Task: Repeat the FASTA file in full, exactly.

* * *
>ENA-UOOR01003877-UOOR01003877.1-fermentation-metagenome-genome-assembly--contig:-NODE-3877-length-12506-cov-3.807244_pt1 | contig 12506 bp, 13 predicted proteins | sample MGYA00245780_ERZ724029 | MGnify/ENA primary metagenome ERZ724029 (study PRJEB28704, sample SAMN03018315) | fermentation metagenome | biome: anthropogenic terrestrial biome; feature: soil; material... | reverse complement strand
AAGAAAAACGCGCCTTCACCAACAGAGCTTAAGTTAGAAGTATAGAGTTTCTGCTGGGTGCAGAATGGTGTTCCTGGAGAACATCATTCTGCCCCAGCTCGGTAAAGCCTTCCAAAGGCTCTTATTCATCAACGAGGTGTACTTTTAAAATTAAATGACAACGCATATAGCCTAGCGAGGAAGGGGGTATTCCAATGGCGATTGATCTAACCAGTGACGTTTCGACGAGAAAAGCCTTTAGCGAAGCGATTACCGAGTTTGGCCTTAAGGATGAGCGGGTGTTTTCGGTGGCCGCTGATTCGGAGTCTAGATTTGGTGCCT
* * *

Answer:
>ENA-UOOR01003877-UOOR01003877.1-fermentation-metagenome-genome-assembly--contig:-NODE-3877-length-12506-cov-3.807244_pt1 | contig 12506 bp, 13 predicted proteins | sample MGYA00245780_ERZ724029 | MGnify/ENA primary metagenome ERZ724029 (study PRJEB28704, sample SAMN03018315) | fermentation metagenome | biome: anthropogenic terrestrial biome; feature: soil; material... | reverse complement strand
AAGAAAAACGCGCCTTCACCAACAGAGCTTAAGTTAGAAGTATAGAGTTTCTGCTGGGTGCAGAATGGTGTTCCTGGAGAACATCATTCTGCCCCAGCTCGGTAAAGCCTTCCAAAGGCTCTTATTCATCAACGAGGTGTACTTTTAAAATTAAATGACAACGCATATAGCCTAGCGAGGAAGGGGGTATTCCAATGGCGATTGATCTAACCAGTGACGTTTCGACGAGAAAAGCCTTTAGCGAAGCGATTACCGAGTTTGGCCTTAAGGATGAGCGGGTGTTTTCGGTGGCCGCTGATTCGGAGTCTAGATTTGGTGCCT